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Ex-DC school chief talks about achievement gap

Joel Dreyfuss | 8/30/2011, 11:35 p.m.
The panel of experts that recently gathered on Martha’s Vineyard to discuss the achievement gap in public education included (from l to r): Lawrence D. Bobo, W. E. B. Du Bois professor of social sciences at Harvard University; Michelle Rhee, founder and CEO of Students First and former chancellor of Washington, D.C. Public Schools; James P. Comer, founder of the Comer School Development Program and Maurice Falk Professor of psychiatry at Yale University School of Medicine; Diane Ravitch, research professor of education at New York University; Angel L. Harris, assistant professor of sociology at Princeton University; and Charlayne Hunter Gault, moderator. Mark Alan Lovewell

There was a lot of pushback from people on the panel about the idea of getting rid of bad teachers or of testing kids. Is it resistance to accountability or resistance to the idea?

I think a lot of what happens on panels, there’s a bogeyman [created] and the debate gets polarized. Diane Ravitch said, “I believe in accountability.” Dr. Bobo said afterward, “I also believe in accountability.”

You get everybody on the panel saying accountability is important; testing is important. If we all agree accountability and testing are important and we all agree we don’t want either of those things to get out of hand, what does the right testing regimen look like? What does the right accountability system look like?

That’s where I feel we’re going to get into some real solutions and real meat of the debate, as opposed to throwing out these big things which I don’t see anyone out there saying.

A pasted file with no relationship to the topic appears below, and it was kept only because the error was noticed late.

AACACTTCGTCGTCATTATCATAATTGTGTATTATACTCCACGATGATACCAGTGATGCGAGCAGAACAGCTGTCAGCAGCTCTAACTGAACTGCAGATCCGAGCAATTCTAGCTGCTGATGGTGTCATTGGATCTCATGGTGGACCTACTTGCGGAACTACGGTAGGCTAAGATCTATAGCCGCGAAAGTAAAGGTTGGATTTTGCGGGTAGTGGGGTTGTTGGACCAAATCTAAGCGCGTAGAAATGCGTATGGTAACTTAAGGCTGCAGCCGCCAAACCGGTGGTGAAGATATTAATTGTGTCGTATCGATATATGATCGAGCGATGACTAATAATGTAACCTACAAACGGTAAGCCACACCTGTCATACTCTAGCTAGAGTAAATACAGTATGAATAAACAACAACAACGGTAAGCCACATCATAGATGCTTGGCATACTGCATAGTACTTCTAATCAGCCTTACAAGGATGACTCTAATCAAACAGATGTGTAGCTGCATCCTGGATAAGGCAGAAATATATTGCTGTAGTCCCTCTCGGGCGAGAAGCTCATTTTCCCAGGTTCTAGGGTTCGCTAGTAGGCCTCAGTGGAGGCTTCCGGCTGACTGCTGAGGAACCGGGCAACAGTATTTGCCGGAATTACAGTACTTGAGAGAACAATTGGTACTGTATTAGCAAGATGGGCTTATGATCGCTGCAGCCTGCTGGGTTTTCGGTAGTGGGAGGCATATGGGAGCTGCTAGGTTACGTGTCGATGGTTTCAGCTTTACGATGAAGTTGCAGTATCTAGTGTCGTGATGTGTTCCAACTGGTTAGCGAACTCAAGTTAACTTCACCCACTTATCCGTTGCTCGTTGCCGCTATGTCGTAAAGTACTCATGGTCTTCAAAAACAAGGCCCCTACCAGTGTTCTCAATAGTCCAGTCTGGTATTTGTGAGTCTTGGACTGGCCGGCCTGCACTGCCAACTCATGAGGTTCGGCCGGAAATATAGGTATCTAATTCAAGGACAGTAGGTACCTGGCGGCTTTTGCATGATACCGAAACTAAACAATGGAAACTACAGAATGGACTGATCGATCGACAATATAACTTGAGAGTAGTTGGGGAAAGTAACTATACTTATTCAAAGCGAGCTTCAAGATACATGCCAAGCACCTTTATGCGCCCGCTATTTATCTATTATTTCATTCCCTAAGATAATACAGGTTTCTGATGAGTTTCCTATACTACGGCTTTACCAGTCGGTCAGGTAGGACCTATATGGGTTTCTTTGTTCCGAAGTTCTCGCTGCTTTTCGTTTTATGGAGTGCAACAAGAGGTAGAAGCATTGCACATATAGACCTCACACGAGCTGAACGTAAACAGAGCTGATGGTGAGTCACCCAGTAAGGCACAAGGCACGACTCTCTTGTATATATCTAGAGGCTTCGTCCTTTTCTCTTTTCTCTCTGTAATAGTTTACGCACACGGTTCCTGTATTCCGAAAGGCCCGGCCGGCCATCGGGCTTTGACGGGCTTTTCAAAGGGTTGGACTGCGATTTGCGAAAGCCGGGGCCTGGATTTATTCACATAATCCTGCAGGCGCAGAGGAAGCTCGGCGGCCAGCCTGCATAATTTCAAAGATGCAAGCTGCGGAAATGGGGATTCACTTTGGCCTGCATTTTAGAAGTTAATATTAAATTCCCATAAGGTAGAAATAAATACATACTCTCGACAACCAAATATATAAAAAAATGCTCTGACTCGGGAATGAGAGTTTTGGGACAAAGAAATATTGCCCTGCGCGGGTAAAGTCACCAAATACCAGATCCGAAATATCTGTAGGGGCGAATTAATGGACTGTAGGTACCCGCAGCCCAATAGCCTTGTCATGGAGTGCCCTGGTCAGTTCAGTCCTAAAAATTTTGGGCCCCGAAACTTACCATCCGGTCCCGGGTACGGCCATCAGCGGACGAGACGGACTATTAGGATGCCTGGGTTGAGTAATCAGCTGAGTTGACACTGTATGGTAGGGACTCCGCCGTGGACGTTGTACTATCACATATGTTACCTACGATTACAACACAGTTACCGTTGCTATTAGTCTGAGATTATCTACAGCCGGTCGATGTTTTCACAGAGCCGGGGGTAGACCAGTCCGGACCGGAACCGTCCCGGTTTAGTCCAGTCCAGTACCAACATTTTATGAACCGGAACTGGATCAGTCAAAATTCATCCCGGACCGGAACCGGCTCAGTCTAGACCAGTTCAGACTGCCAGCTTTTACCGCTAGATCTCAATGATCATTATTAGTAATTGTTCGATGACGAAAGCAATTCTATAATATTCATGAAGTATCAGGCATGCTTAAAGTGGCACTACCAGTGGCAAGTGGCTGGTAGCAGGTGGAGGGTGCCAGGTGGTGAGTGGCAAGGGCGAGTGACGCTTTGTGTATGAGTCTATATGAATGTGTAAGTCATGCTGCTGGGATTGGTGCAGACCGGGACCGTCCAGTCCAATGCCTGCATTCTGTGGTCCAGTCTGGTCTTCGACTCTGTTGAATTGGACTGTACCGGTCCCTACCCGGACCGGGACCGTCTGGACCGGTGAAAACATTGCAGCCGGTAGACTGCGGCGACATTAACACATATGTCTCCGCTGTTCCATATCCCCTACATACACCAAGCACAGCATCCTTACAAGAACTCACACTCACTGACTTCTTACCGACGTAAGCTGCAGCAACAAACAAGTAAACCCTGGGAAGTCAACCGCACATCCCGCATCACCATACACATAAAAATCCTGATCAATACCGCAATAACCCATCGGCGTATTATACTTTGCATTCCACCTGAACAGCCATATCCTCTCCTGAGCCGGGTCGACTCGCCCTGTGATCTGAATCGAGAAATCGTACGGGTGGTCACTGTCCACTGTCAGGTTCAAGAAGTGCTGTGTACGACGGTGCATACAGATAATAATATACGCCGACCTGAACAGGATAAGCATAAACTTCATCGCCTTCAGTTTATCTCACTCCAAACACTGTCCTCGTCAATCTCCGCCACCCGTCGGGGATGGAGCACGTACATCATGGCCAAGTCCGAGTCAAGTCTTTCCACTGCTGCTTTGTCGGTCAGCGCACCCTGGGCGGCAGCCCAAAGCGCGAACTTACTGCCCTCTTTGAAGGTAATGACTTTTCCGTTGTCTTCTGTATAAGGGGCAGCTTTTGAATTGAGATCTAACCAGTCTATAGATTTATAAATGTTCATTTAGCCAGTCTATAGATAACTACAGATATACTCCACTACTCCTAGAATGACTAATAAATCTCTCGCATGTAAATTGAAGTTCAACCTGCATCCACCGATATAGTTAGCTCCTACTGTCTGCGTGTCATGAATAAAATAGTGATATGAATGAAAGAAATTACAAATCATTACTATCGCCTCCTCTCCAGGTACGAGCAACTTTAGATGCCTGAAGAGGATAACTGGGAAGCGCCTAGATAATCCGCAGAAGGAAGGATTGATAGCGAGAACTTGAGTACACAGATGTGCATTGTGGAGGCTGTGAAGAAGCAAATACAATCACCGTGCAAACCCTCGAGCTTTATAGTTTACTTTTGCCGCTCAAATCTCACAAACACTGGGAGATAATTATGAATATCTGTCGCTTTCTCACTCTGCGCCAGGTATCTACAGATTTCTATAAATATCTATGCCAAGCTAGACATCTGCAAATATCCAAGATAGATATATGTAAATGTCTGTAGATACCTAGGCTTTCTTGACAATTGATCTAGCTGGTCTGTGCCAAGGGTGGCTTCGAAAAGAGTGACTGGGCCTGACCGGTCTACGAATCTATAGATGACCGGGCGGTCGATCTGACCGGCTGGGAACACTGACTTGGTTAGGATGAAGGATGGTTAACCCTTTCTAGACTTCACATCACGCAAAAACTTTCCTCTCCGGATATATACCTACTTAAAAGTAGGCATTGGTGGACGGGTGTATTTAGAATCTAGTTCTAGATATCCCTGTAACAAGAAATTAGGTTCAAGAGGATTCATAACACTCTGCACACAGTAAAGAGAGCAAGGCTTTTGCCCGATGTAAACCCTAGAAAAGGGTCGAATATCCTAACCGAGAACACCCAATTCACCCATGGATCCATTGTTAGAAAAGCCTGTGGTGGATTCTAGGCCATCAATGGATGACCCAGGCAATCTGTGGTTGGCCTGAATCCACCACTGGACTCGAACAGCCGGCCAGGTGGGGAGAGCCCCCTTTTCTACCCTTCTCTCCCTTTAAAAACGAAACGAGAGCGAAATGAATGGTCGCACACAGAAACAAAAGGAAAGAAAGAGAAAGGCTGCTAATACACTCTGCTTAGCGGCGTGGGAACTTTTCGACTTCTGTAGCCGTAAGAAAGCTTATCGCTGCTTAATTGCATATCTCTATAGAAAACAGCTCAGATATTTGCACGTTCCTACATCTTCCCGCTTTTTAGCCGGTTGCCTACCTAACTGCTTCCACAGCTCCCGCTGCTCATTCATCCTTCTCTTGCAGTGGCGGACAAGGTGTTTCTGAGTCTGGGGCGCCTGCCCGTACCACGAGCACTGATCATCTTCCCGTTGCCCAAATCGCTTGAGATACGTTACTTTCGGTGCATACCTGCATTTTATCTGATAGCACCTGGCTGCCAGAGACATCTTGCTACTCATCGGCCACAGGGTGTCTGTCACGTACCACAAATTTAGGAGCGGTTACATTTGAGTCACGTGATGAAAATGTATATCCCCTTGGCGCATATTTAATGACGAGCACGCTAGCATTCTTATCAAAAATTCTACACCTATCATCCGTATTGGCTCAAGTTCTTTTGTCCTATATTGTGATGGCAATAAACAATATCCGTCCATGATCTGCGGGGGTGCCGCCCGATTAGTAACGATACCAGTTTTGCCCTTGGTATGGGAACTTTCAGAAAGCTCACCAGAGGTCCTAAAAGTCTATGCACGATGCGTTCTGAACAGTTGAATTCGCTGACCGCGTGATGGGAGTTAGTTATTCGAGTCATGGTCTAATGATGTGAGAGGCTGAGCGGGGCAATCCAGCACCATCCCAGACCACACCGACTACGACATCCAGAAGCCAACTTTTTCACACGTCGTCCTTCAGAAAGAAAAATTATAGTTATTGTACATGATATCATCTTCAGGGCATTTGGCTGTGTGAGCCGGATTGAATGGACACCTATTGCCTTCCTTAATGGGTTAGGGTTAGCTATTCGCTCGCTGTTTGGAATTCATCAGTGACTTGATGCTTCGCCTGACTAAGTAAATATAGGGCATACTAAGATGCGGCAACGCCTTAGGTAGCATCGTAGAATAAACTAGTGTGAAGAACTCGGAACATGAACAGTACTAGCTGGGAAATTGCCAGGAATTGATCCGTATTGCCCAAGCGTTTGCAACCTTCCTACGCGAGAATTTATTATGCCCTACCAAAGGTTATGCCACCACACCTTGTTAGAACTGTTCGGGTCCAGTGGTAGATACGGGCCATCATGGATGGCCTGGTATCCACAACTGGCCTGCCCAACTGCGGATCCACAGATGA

Some of the things Dr. Ravitch talked about: the need for music and art and PE.

Those were all things we did for the first time in Washington, D.C., when I was the chancellor. That’s what makes it difficult because people often point to me and say, “Oh, she’s the testing lady.”

But I actually did make sure every child had an art teacher, a music teacher, a PE teacher, a librarian, a nurse, a social worker or guidance counselor. And so I think the creating of these wild extremes that don’t actually exist doesn’t help us get at the core of the debate.

Is there something you should have done that would have changed the outcome in D.C.?

 I made mistakes every day. I think there’s no doubt in my mind that what we were doing with school reform was part of the reason my boss lost the election. I don’t think it’s the whole reason, but I think it definitely played into it.

This article originally appeared in The Root (www.theroot.com).